METHODS

Patients and specimens

From among the patients who had undergone curative surgery for a colorectal adenocarcinoma at Eulji University Hospital from January 2001 to December 2004, the present study comprised a nonconsecutive series of 130 cases. With the exception of 1 case (stage IV, pT4N1M1, R1 resection), an R0 resection was performed in all cases, including stage IV patients. Specimens obtained from patients who received preoperative chemoradiotherapy (CRT) were excluded from this study because CRT affects histopathologic findings. Postoperative CRT was recommended in patients with completely resected stage II or III rectal cancers. The patients who were diagnosed with a poorly differentiated adenocarcinoma (n = 29) were excluded from the study because they showed highly irregular glands or an absence of glandular differentiation, causing difficulty in measuring GA. Thus, 101 patients histologically confirmed to have had well or moderately differentiated colorectal adenocarcinomas were finally included in the study. We obtained various clinicopathological parameters for the patients, including age (less than 50/50 or more), sex (male/female), tumor size (less than 5 cm/5 cm or more), distant metastasis (absent/present), tumor invasion depth (pT1/pT2/pT3/pT4 or pT1, 2/pT3, 4), lymph node metastasis (pN0/pN1/pN2 or absent/present), pathological stage (I/II/III/IV or I, II/III, IV) and lymphovascular invasion (absent/present) from the patients’ medical records and pathology reports. The histological slides from the specimens were re-examined independently by one pathologist. Informed consent was obtained from each subject according to the institutional guidelines, and the Ethics Committee of the Eulji University Hospital (EMC 2018-08-010) approved the research protocols.

Evaluation and quantification of TB and GA

TB was evaluated using an Olympus BX41 microscope (Tokyo, Japan) with ×4, ×10, ×20, and ×40 objectives and ×10 ocular magnification. TB was defined as a single or a small cluster of <5 detached tumor cells at the invasive front (Fig. 1A). The presence of budding was determined according to the ‘rapid counting method’ proposed by Wang et al. [24]. In brief, each of 3 slides was examined in 5 different areas at ×200 magnification; then, the area was considered either positive (≥1 buds present) or negative (no buds present) for TB. The cases were categorized as high TB if at least 50% of the areas were positive for budding and as low TB if less than 50% of the areas were positive for budding. GA was defined as an asymmetrically attenuated gland at the invasive front with polarity loss, flattened epithelium and nuclei arrayed haphazardly or parallel to the basement membrane (Fig. 1B). The same scoring method was used to assess the degree of GA. For further evaluation of combined TB and GA sets, 2 categories of TB and 2 categories of GA were combined into a new variable with 3 categories including TB-dominant (high TB with low GA), balanced (high TB with high GA or low TB with low GA), and GA-dominant (low TB with high GA) cases.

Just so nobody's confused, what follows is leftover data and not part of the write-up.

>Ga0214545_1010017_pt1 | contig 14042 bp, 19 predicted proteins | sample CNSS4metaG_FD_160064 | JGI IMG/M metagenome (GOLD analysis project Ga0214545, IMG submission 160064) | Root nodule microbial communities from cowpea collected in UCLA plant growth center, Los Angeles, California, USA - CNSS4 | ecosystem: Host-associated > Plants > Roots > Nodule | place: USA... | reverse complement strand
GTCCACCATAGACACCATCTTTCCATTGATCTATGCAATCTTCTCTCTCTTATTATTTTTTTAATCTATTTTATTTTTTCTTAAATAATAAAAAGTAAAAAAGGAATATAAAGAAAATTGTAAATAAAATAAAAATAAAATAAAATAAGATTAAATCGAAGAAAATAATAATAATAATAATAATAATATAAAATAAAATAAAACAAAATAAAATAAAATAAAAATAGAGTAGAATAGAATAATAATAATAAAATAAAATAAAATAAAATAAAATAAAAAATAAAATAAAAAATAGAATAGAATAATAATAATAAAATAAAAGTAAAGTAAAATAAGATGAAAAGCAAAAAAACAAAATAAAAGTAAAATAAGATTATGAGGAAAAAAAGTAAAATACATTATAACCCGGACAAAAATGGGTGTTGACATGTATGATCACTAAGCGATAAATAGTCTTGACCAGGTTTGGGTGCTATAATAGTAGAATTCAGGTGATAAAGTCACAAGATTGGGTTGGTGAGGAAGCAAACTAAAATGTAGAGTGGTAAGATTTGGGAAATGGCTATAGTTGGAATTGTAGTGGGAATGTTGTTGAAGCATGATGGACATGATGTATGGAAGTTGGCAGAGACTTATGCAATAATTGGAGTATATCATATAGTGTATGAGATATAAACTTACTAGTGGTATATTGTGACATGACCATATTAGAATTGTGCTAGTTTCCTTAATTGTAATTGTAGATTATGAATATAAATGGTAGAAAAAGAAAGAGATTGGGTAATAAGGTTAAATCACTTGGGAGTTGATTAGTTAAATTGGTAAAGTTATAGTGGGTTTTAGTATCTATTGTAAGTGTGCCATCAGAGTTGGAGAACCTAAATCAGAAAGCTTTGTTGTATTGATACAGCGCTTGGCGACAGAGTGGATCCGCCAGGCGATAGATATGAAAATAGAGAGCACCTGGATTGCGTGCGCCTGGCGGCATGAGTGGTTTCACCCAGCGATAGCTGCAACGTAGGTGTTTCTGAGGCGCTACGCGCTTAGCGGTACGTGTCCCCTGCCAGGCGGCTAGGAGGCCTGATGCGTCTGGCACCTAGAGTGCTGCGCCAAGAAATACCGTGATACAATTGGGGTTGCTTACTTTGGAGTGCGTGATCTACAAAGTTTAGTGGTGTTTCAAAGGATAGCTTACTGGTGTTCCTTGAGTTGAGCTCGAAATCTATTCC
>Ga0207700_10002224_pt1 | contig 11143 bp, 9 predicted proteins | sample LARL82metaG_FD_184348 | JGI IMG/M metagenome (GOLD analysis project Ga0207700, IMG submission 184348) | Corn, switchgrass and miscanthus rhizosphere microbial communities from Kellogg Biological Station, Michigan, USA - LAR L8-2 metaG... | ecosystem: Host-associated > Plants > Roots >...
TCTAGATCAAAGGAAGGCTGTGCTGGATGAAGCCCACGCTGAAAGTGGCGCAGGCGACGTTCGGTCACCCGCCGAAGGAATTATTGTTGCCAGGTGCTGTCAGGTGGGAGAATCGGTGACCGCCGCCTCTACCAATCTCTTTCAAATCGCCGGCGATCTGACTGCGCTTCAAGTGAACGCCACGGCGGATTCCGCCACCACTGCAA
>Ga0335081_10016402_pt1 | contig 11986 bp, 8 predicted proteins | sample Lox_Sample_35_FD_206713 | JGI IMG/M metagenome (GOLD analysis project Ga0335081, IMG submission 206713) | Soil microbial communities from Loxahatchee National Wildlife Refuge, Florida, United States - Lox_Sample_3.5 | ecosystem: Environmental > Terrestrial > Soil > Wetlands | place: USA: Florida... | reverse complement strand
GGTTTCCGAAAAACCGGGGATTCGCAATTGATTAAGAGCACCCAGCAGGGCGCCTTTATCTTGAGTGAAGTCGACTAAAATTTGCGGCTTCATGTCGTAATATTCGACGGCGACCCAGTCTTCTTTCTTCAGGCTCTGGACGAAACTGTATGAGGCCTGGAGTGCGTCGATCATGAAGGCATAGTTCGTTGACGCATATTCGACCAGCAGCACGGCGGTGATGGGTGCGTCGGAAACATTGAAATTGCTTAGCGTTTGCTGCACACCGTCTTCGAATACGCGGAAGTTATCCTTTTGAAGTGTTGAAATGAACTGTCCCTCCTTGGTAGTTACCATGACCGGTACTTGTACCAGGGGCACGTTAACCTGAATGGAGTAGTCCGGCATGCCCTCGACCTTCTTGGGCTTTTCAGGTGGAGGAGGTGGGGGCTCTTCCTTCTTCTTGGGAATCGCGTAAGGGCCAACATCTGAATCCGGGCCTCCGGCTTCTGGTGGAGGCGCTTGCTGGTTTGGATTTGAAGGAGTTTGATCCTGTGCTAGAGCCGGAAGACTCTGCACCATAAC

Fig. 1.

Hematoxylin-eosin staining showing tumor budding (arrows) (A) and gland attenuation (arrows) (B) at the invasive front (A, B, ×200).

Immunohistochemical staining and evaluation

Immunohistochemical stainings were performed on formalin-fixed, paraffin embedded blocks by using LSAB detection kits (DAKO, Carpentaria, CA, USA) according to the manufacturer’s instructions. The primary antibodies were anti-E-cadherin (1:500 dilution, DAKO) and β-catenin (1:100 dilution, DAKO). Tissue sections of 4 μm in thickness were cut and mounted on ProbeOn slides (Fisher Scientific, Pittsburgh, PA, USA). The sections were deparaffinized and rehydrated using a series of xylene and graded alcohols. After deparaffinization, slides were treated in 10 mM/L sodium citrate buffer (pH 7.0) for 20 minutes with the autoclave at 120°C for antigen retrieval. All sections for immunohistochemistry were incubated in 3% H2O2 for 10 minutes, to inactivate internal peroxidase, washed with 10-mM/L phosphate buffered saline buffer (pH 7.4), and incubated with normal bovine serum to reduce nonspecific antibody binding. The sections were then incubated with a primary antibody for 60 minutes, at room temperature. Detection of the immunohistochemical staining was performed with 3-amino-9-ethyl-carbazole (red color) or 3,3´-diaminobenzidine (brown color), as chromogen. The sections were counterstained for one minute with Mayer’s hematoxylin and then mounted.

Immunohistochemistry results were analyzed in a semiquantitative manner by 1 pathologist who was blinded to outcome. The staining intensities of membranous, cytoplasmic and nuclear β-catenin were graded as negative (0), weak (1), moderate (2), or strong (3). The staining intensities of membranous and cytoplasmic E-cadherin were also graded into 4 categories. The immunoreactivities of E-cadherin and β-catenin were separately analyzed for the tumor center, the preserved parts of the invasive margin glands, the attenuated parts of the invasive margin glands (GA sites), and the TB sites (Fig. 2).

Fig. 2.

(A-C) Immunohistochemical staining of E-cadherin in a colorectal cancer specimen: (A) E-cadherin expression in the tumor’s center and (B, C) E-cadherin expressions in tumor budding (yellow arrows) and gland attenuation (red arrows). (D-F) Immunohistochemical staining of β-catenin in a colorectal cancer specimen: (D) β-catenin expression in the tumor’s center and (E, F) β-catenin expressions in tumor budding (yellow arrows) and gland attenuation (red arrows) (A-F, ×200).